Better infrastructure to provide safer commuting options for everyone? Absolutely! Bring it on! But it's going to be years before those things measurably improve.

Motorists here embrace recklessness, and it needs to change. The best way to do that is to start punishing people who are careless with the lives of those they come in contact with.

I will be at the Share the Road safety expo this Saturday at Cambier Park. Will you?

The stereotype of Boston/New Englanders is cold, unfriendly----Southerners warm, friendly, hospitable---but Florida?--mean, uncaring, selfish---and if you get those receptions already when biking ---don't do any of these activities while biking"

--playing any music too loud
--texting
--buying skittles

It's all the same culture

PMC_Rider writes:

What's actually interesting is that it's the automobile and the anonymous internet that transform Floridians into their worst form. Anyone you meet in person down here is generally polite and considerate. It's the disassociation that occurs behind the wheel and online that draws out the worst in us. Forgetting that the "god d-mn cyclist" who might cost you 4-8 seconds to safely pass is a _fellow Floridian_ and a human being with a family is, apparently, all too easy.

WeThePeople2016 writes:

in response to PMC_Rider:

What's actually interesting is that it's the automobile and the anonymous internet that transform Floridians into their worst form. Anyone you meet in person down here is generally polite and considerate. It's the disassociation that occurs behind the wheel and online that draws out the worst in us. Forgetting that the "god d-mn cyclist" who might cost you 4-8 seconds to safely pass is a _fellow Floridian_ and a human being with a family is, apparently, all too easy.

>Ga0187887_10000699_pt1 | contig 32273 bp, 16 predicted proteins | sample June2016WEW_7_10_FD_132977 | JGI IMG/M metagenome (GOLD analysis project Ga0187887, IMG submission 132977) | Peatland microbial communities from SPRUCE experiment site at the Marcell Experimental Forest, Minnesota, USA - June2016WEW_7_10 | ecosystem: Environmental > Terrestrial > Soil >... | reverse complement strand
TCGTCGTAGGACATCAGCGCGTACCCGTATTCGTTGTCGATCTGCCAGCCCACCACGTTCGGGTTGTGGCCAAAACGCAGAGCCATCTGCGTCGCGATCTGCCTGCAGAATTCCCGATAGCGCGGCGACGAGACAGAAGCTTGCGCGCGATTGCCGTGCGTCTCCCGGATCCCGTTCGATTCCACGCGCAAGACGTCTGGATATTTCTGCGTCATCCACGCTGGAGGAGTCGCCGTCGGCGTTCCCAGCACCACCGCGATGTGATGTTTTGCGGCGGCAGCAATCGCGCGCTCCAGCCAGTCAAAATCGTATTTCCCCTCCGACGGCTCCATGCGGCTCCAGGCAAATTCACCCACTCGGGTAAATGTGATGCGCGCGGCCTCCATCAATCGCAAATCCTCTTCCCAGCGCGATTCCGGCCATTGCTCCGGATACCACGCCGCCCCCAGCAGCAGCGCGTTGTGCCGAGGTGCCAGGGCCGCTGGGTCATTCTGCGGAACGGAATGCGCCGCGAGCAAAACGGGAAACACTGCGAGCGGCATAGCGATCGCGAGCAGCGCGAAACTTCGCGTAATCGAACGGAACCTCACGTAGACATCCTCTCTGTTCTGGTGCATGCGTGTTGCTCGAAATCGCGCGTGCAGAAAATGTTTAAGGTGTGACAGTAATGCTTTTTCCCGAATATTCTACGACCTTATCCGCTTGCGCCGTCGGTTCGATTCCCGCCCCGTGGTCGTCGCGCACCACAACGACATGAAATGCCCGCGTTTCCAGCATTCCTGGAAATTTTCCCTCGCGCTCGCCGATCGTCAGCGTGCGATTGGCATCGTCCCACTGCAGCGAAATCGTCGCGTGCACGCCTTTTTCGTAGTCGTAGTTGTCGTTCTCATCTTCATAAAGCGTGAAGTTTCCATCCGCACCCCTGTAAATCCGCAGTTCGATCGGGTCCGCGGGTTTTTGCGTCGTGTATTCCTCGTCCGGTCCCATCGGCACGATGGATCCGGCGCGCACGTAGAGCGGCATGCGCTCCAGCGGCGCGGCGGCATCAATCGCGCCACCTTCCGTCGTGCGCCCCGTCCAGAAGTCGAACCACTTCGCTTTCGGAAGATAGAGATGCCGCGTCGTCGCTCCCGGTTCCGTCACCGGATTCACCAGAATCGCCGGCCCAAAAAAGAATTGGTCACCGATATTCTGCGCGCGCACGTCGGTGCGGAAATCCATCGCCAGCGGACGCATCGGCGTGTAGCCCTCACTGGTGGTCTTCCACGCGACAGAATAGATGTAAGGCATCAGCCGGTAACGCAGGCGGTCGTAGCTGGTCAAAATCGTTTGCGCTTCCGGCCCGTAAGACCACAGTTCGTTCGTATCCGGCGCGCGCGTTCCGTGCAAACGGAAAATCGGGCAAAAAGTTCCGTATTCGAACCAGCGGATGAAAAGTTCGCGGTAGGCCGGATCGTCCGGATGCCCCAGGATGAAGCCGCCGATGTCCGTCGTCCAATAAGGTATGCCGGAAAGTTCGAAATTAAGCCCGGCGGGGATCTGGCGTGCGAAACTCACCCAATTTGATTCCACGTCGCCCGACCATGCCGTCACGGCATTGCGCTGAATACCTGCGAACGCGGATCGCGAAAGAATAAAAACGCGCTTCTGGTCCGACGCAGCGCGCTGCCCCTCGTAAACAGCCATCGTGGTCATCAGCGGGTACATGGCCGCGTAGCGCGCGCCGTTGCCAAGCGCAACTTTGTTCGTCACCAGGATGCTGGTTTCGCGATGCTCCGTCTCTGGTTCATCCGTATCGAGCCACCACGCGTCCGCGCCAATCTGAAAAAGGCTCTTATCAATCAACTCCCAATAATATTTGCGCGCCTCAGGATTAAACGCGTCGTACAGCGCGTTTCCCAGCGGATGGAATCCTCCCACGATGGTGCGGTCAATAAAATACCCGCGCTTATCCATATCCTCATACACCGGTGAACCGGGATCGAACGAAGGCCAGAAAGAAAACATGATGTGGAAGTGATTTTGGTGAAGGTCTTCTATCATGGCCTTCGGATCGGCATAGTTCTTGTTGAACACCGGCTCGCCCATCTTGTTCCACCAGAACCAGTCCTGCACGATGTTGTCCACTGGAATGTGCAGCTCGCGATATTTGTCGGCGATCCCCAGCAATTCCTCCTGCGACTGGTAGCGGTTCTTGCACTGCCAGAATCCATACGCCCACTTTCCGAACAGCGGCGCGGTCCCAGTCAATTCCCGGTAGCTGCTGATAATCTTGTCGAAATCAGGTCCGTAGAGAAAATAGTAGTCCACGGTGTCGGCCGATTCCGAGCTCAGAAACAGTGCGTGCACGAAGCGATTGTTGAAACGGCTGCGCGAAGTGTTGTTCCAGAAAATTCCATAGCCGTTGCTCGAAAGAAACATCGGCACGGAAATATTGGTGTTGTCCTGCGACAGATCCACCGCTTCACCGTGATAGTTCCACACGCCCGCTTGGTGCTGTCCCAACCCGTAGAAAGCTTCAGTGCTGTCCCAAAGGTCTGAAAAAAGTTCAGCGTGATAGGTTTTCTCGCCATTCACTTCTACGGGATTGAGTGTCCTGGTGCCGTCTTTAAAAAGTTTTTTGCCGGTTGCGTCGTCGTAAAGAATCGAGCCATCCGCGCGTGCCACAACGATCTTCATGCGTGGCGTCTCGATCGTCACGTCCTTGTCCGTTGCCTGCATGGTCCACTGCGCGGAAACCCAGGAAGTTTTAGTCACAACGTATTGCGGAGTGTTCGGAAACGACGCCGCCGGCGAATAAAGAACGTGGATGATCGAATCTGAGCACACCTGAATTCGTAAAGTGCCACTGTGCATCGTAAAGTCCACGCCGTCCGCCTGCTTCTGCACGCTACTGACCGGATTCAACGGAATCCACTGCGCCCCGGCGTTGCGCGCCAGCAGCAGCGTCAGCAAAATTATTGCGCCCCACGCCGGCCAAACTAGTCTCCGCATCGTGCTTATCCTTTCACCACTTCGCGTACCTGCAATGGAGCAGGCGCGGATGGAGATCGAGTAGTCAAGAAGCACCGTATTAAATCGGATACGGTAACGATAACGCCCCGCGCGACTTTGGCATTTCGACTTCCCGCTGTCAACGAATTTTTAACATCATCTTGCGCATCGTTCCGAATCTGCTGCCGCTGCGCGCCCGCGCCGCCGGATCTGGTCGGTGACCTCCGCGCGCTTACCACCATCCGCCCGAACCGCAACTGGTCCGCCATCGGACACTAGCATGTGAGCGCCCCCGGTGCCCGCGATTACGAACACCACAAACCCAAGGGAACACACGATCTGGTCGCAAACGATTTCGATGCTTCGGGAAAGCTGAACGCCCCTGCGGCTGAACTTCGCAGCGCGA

So many here really don't care about the loss of life---we can recognize them as, to coin a new phrase, the "Michael Dunn Crowd"---and they don't care about the loss of a life while biking, texting, playing loud music, or shopping for Skittles.

BUT when it comes to 4 American lives lost in Libya who were killed by terrorists??? OMG, we'll be hearing about that for at least the next 2 1/2 years---is the concern humanitarian, or merely political??? And many of them label others as hypocrites.

Then reference 2001 9/11 USA--And we all CHEER when Bush says into hi megaphone that "those who DID this will hear from ALL of us soon" Yes---we never heard the words "Liberal" or "Tea Party", or trolls, or lemmings, or sheeple, etc.

The word "Transparency" has become quite popular word these days, with a new meaning and intent. We can see through them,.